On October 24, the Bank of Canada elected to raise the benchmark interest rate by 25 basis points to 1.75%. This decision also happened to coincide with the largest single-day drop on the TSX in three years. Many analysts and economists have blamed anxiety over rising rates for the global stock market pullback.
The central bank has committed to its gradual path, as Canadian consumers adapt to this rate-tightening environment. Canada possesses one of the highest debt-to-income ratios in the developed world, and recent rate hikes have already put the squeeze on many who are carrying large debt loads. An Ipsos survey conducted in October saw 45% of respondents state that higher interest rates were impacting their budgets. Another 52% of respondents said they were concerned about making their debt payments.
Today, we are going to look at two stocks that may face downward pressure due to higher interest rates. Should investors steer clear going forward? Let’s dive in.
Home Capital Group (TSX:HCG)
Home Capital Group is a Toronto-based alternative lender. Shares of Home Capital plunged 14.6% over the past month as of close on October 26. The stock has dropped 26% in 2018 so far.
In the past, lenders have benefited from rising interest rates, as a rate-tightening environment leads to improved margins on loans. Historically, low interest rates have seen loan books surge and now higher rates, combined with new regulations, will curb loan volumes in the near term. New OSFI mortgage rules, which came into effect in January, stipulate that even uninsured buyers are subject to a rate stress test. This has pushed tens of thousands of buyers away in 2018, according to a recent report from Mortgage Professionals Canada.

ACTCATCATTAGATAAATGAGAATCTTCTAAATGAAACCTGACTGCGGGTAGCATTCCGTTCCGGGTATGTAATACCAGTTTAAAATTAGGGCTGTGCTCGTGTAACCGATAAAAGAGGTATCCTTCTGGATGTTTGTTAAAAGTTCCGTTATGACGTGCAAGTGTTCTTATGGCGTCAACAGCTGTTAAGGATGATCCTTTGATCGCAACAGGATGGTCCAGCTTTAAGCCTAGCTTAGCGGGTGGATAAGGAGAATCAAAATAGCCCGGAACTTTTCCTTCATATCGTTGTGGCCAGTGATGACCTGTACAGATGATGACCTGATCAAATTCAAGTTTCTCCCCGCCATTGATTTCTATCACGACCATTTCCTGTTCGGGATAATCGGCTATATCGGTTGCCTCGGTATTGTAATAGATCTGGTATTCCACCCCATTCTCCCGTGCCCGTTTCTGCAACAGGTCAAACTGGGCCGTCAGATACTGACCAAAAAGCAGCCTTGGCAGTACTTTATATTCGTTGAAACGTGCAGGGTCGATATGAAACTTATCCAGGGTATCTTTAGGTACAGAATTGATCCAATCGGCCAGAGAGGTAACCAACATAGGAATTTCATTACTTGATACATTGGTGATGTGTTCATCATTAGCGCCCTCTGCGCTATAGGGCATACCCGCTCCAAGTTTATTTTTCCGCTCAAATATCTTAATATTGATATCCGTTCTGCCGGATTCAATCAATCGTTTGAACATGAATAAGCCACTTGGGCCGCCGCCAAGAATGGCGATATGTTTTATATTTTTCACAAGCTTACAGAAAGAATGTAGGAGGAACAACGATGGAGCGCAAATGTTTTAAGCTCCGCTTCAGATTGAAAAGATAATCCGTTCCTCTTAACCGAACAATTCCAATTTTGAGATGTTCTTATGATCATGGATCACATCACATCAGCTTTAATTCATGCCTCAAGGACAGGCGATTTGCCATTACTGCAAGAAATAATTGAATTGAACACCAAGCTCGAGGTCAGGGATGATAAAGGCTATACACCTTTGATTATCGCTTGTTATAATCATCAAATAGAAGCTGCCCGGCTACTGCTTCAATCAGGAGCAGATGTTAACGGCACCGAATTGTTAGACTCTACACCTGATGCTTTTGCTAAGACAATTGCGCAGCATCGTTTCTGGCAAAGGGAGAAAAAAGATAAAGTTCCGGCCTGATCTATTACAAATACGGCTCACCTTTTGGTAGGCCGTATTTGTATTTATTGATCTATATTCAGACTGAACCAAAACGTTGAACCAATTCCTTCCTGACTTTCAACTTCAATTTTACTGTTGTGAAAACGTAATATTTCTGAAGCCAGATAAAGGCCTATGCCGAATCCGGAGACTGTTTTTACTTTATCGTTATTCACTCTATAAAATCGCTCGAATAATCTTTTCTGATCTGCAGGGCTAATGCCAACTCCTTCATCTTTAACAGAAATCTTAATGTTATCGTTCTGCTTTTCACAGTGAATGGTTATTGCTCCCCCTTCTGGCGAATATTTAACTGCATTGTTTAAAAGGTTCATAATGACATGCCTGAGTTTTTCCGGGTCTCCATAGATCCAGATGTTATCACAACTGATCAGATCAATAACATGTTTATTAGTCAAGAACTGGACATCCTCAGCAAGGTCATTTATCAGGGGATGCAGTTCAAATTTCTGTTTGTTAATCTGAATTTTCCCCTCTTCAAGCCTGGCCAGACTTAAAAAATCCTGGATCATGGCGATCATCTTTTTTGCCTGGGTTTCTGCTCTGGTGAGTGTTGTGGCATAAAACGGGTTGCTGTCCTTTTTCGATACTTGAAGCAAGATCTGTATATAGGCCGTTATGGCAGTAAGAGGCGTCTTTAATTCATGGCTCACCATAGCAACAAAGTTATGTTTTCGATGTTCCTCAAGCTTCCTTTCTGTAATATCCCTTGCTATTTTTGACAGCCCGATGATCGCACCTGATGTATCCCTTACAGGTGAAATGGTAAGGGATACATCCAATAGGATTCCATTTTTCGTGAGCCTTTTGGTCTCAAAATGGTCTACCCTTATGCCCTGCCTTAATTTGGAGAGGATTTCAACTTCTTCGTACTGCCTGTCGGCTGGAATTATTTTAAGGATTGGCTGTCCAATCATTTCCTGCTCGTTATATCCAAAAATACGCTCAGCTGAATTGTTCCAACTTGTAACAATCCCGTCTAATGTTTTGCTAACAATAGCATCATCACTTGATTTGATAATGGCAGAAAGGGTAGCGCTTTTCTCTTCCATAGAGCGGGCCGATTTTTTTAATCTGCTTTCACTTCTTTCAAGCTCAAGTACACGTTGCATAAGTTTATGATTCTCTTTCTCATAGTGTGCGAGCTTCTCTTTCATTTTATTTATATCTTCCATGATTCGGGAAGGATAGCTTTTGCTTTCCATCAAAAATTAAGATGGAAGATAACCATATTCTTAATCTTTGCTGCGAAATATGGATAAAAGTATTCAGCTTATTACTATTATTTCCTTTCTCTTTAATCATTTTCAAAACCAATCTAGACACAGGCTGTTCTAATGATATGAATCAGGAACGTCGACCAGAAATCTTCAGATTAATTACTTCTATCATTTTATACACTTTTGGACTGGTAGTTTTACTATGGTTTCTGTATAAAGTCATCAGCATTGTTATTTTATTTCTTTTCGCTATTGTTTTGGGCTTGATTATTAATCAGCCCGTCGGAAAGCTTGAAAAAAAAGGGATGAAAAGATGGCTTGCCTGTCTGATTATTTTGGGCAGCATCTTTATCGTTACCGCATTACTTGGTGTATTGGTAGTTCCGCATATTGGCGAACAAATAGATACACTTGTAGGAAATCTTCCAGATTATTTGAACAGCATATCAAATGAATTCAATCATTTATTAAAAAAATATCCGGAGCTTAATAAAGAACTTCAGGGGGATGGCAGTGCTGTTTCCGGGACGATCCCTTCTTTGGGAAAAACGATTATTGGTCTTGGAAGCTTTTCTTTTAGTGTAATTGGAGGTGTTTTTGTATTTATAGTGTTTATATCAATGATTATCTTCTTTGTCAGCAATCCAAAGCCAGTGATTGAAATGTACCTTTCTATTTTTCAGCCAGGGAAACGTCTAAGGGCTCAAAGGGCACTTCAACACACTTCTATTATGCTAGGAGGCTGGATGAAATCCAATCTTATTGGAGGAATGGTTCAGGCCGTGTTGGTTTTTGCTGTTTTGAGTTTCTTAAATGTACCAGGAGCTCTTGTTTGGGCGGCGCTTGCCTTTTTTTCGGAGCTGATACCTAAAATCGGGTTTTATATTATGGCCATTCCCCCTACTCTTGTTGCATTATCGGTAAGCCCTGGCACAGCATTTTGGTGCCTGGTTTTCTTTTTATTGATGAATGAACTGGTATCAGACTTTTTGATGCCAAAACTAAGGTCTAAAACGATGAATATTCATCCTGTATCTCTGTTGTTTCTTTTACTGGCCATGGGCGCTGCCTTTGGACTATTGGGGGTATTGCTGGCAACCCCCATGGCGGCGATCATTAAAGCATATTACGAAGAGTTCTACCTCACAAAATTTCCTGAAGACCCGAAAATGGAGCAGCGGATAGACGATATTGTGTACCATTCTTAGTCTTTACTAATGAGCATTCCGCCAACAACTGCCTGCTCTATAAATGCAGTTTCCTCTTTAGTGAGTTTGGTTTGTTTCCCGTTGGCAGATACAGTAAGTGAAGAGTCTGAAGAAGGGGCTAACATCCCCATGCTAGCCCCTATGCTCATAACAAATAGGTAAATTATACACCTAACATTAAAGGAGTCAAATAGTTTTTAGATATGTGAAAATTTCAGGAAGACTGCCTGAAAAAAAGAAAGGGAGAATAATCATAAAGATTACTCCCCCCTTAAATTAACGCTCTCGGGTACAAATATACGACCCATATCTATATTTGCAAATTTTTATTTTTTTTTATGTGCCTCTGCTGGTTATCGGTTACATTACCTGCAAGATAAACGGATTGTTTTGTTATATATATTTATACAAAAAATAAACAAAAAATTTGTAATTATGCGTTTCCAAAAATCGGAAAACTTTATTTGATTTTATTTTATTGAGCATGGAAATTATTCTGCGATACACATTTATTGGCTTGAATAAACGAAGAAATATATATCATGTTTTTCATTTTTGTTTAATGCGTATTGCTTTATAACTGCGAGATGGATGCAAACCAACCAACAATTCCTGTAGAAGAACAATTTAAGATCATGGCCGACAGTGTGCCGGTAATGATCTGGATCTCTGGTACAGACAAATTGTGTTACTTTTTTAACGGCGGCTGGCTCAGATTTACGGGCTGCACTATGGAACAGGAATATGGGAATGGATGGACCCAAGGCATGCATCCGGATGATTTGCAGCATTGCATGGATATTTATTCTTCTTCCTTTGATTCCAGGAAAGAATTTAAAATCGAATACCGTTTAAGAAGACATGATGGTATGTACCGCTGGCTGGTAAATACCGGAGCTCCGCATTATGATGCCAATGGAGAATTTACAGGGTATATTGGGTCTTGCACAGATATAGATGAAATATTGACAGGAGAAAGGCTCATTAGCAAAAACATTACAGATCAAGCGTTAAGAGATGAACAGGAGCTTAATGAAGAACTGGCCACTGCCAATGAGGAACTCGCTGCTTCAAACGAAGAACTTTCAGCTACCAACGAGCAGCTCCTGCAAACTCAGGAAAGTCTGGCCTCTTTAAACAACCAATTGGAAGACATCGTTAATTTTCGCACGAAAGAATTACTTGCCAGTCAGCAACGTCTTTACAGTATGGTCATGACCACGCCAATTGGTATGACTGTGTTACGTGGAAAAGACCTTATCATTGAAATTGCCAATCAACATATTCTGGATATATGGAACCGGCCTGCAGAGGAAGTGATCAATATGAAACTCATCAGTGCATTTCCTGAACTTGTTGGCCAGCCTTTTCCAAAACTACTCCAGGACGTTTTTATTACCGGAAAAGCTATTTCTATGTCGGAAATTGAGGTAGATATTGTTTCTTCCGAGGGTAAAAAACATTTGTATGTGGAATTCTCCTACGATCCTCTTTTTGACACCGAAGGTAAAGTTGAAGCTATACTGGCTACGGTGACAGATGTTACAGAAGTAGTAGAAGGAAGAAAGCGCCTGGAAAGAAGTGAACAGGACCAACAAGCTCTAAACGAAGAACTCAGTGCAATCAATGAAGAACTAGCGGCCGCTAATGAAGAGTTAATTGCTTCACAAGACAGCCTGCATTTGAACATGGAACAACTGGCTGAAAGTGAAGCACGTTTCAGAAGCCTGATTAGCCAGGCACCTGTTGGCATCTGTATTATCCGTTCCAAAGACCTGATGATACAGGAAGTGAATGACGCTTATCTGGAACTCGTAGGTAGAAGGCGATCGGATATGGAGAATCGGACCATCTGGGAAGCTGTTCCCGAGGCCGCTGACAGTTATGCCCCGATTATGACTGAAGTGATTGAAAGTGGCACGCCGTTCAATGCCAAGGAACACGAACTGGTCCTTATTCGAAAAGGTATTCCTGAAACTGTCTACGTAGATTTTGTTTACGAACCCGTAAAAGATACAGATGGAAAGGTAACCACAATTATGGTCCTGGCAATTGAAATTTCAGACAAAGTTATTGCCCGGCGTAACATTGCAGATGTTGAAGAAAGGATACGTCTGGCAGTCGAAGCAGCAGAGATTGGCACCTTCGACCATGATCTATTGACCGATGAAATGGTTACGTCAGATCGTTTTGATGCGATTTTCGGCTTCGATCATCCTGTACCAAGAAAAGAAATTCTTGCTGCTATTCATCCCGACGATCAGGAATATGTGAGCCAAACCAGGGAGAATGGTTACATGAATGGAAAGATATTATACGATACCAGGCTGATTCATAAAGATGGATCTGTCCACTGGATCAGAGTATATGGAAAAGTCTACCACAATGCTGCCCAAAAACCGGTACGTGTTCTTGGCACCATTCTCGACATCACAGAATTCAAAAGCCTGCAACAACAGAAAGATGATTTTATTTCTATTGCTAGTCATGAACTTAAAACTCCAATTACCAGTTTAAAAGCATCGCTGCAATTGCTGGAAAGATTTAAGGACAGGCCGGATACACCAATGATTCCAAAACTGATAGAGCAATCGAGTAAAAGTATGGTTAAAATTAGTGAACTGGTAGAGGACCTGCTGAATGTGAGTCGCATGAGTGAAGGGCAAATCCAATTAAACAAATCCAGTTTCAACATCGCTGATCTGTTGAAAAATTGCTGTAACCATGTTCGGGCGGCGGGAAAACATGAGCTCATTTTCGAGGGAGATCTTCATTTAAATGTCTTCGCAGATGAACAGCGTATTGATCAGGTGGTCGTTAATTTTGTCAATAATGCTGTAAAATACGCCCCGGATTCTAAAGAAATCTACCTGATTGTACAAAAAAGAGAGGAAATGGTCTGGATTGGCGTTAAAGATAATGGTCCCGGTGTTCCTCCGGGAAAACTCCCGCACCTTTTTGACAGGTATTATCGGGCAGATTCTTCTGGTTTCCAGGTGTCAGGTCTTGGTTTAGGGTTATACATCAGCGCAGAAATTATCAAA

Home Capital is set to release its third-quarter results in November. In the first six months of 2018, mortgage originations are down 31% from 2017.
AutoCanada stock has dropped 26.5% month over month as of close on October 26. Shares have plunged 55% in 2018 so far. Earlier in October, I’d recommended that investors stay away from AutoCanada for the remainder of 2018.
Auto sales have dipped in the latter half of 2018, and at this rate will fall short of the record numbers posted in 2017. AutoCanada leadership warned in its most recent quarterly report that the auto industry in Canada could be heading for a significant pullback. Auto financing has ballooned since the financial crisis, and rising interest rates will put further pressure on a company that is reeling in late 2018.
New light vehicle sales across Canada fell 7.4% year over year in September. In the second quarter, AutoCanada reported that revenue fell 1.6% year over year to $880.6 million and gross profit dropped 2.3% to $140.6 million. “The Canadian market is holding at slightly under the record sales of the last year but is also poised for a slight correction,” the company said in the Q2 report. “Rising interest rates compound this outlook but are also difficult to forecast.”
The Bank of Canada is not backing down from its rate-hike path. This will apply further pressure to an industry that is already quite fragile in late 2018.